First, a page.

Wireless Security Communications

CANSEC Air-45 provides a wireless solution for adding distant doors to access control system

RS 485 is a widely used communication interface in security access control and video surveillance. RS485 is an OSI Model physical layer 1 electrical specification of a two-wire, half-duplex, multipoint serial connection. The standard specifies a differential form of signaling. The difference between the two wires’ voltages is what conveys the data rather than an absolute voltage level between either wire or ground.

As an example, when we measure voltage to an electric lock, we measure between positive and ground, and we are looking for a specific steady reading, for example 24 VDC. With RS485 we measure between the two wires, usually identified as A and B. There may be a shield present but we do not measure between the shield, and either A or B. By the way, the RS485 voltage will fluctuate, and probably the reading with be unsteady and changing too rapidly for your meter to actually track a level. Because the RS485 does not use ground for a reference it prevents ground loops from being a source of communication problems and makes RS485 useful for connections between buildings etc, or where there won’t be a common ground shared by the equipment.

RS 485 is used in proprietary system networks which interconnect devices such as access controllers, and pan/tilt/zoom control on video cameras. Examples of access control systems that use RS485 loops are: CANSEC; Millennium Enterprise, and Ingersoll Rand Security Technologies Security Management System.

Twisted pair cable with a shield is usually specified for RS485. But when running a cable is not convenient, or economical or possible, other alternatives exist.

Case Study

I recently faced just such a dilemma when we contracted to add a door to an existing access control system. The existing system included three different buildings. Each building had a controller to which individual door interfaces were connected via RS485. Each controller connected to the LAN, and was administered by a server.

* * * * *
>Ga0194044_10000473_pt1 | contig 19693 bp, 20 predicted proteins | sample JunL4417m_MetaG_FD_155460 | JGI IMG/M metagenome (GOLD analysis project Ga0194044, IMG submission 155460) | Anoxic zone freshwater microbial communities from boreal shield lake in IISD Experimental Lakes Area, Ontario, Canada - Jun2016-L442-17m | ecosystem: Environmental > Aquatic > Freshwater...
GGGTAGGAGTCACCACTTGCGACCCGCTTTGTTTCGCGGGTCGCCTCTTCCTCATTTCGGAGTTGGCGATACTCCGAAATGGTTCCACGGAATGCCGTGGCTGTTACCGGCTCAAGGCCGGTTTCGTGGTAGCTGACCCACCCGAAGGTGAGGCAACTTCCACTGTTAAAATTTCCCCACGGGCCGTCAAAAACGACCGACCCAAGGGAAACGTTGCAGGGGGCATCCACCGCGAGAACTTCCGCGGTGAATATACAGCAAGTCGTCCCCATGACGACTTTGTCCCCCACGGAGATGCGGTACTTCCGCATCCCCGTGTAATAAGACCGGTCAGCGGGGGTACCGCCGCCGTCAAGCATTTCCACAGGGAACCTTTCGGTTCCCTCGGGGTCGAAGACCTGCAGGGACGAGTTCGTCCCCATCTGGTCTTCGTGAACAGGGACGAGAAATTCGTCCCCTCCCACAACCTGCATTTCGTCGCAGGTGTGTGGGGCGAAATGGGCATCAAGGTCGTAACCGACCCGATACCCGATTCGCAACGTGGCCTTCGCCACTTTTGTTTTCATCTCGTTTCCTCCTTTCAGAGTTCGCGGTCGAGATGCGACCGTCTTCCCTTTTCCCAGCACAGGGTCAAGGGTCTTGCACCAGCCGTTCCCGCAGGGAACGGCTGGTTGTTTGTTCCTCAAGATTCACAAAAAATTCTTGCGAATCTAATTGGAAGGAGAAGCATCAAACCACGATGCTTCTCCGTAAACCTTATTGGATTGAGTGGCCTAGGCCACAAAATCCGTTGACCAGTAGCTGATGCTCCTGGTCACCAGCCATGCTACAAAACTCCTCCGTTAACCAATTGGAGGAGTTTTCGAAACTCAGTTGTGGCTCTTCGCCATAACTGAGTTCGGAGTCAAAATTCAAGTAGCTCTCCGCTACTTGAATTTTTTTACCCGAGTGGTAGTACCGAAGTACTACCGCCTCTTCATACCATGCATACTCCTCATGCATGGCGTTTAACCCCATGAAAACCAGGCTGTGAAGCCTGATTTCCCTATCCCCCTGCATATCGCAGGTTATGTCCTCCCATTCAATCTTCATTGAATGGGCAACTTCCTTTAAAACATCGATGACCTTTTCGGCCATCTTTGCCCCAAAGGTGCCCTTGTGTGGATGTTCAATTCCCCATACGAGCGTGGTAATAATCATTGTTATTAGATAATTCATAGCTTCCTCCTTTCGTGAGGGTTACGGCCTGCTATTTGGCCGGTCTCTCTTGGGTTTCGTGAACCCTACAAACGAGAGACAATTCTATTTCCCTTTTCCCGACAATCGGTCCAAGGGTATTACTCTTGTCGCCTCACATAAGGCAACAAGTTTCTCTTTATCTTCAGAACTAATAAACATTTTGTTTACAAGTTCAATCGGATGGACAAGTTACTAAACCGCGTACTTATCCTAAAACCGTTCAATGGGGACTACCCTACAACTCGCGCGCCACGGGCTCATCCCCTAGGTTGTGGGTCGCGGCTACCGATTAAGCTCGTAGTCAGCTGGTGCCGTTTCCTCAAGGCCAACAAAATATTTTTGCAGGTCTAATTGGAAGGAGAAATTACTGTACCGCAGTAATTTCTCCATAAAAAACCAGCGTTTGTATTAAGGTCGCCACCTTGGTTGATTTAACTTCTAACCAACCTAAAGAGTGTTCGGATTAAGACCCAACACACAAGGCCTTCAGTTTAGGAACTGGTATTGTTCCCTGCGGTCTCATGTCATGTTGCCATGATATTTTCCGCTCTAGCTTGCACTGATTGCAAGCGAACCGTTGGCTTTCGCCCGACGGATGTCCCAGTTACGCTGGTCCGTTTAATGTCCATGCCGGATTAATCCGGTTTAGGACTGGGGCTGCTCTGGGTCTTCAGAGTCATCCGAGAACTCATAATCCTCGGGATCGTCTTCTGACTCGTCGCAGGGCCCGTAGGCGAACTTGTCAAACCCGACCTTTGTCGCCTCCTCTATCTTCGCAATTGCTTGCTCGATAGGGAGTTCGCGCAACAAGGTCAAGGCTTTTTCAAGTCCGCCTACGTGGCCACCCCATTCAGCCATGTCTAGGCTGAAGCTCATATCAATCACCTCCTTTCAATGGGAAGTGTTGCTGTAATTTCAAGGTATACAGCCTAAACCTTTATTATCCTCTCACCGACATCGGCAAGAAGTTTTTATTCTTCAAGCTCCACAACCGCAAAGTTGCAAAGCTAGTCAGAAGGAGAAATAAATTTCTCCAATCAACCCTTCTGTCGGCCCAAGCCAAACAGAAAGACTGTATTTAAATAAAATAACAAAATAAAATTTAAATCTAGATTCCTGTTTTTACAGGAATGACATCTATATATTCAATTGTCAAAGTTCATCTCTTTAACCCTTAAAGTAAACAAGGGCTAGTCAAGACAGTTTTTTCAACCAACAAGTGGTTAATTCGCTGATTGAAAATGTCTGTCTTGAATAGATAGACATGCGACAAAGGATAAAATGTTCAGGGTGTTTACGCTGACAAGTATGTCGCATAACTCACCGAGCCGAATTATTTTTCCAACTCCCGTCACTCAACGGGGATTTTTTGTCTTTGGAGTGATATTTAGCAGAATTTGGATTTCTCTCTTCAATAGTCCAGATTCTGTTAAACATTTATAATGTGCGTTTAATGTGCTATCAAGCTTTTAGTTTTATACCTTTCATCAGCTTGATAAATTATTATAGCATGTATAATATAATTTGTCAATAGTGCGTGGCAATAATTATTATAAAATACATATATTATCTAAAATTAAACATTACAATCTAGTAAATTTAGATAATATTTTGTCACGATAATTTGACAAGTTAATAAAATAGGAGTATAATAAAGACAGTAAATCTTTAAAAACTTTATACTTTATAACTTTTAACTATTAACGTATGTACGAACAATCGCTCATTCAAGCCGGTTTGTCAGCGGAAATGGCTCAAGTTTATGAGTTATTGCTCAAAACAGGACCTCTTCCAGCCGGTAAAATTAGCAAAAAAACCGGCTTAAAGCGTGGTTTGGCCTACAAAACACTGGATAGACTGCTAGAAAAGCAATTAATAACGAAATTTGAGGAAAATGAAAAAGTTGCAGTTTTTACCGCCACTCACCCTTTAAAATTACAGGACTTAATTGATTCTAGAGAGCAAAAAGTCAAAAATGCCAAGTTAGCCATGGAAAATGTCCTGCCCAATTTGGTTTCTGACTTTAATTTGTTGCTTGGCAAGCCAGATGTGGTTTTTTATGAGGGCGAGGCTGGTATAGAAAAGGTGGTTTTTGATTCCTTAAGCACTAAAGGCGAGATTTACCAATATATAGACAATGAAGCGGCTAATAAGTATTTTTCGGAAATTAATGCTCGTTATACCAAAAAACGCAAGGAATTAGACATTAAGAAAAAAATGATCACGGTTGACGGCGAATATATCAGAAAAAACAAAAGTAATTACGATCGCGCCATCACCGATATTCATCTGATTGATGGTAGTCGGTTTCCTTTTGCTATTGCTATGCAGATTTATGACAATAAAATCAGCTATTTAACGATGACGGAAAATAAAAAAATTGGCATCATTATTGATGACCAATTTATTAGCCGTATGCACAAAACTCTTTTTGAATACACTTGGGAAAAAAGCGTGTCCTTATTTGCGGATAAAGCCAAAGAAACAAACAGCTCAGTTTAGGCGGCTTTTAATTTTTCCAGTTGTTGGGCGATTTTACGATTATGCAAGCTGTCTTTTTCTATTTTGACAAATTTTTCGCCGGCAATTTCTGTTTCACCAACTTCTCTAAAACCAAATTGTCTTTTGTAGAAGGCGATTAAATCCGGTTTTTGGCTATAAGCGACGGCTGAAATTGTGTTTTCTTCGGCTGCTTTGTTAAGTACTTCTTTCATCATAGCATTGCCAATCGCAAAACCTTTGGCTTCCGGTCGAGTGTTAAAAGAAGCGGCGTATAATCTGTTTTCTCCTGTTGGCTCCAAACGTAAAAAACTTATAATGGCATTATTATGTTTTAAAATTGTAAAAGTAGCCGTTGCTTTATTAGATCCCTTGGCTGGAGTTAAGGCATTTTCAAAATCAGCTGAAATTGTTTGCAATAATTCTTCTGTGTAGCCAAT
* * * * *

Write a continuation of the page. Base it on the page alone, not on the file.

Each controller could manage up to 16 reader interfaces.

Administration and monitoring of the system was performed at workstations with hierarchal privileges assigned to individual users as required for them to manage their building or department, or to monitor activity on doors within their department or management responsibilities.

Our new door was going to be in a new building where only one access door was planned. So this one door would require a RS485 connection between the door interface and one of the controllers which had an open channel. There were open channels in each controller, but establishing a RS485 connection from our new reader interface to any of the controllers presented a problem, since the buildings were at separated by distance, roadways, sidewalks and utility lines.

We had already installed an aerial cable between two of the other buildings, but in that application, there were no intervening utility lines or roadways. There was a sidewalk, and that was what prevented us from trenching so we ran a cable about 20 feet up from building.

The issues in planning this current deployment were the length of cable that would be required; the height and consequential dangers required to transgress obstacles and keep the cable out of the way; and the equipment costs for the messenger cable and hardware; the articulated boom which would have to be leased. Additional labor would be required to run cable vertically down to the ground floor ceilings where controls and access control hardware were located, and horizontal runs above ceilings to where the access control hardware was located. The work would have to be performed while the premises, a private school campus, was in operation.

For the previous shorter run, we improvised, using outdoor rated cable attached to a galvanized guy wire.

For this longer run, we felt a special messenger cable would be required, and this material was not readily available, meaning an extended lead time, and a required minimum purchase which would greatly exceed our requirements. In this case we could not pass along the expense of the excess materials to the customer. We would need to purchase 1000 feet of exotic messenger cable, use about 150 feet of it, and have to store the rest hoping we would have a future use for it, which was not likely, so it would be a loss.

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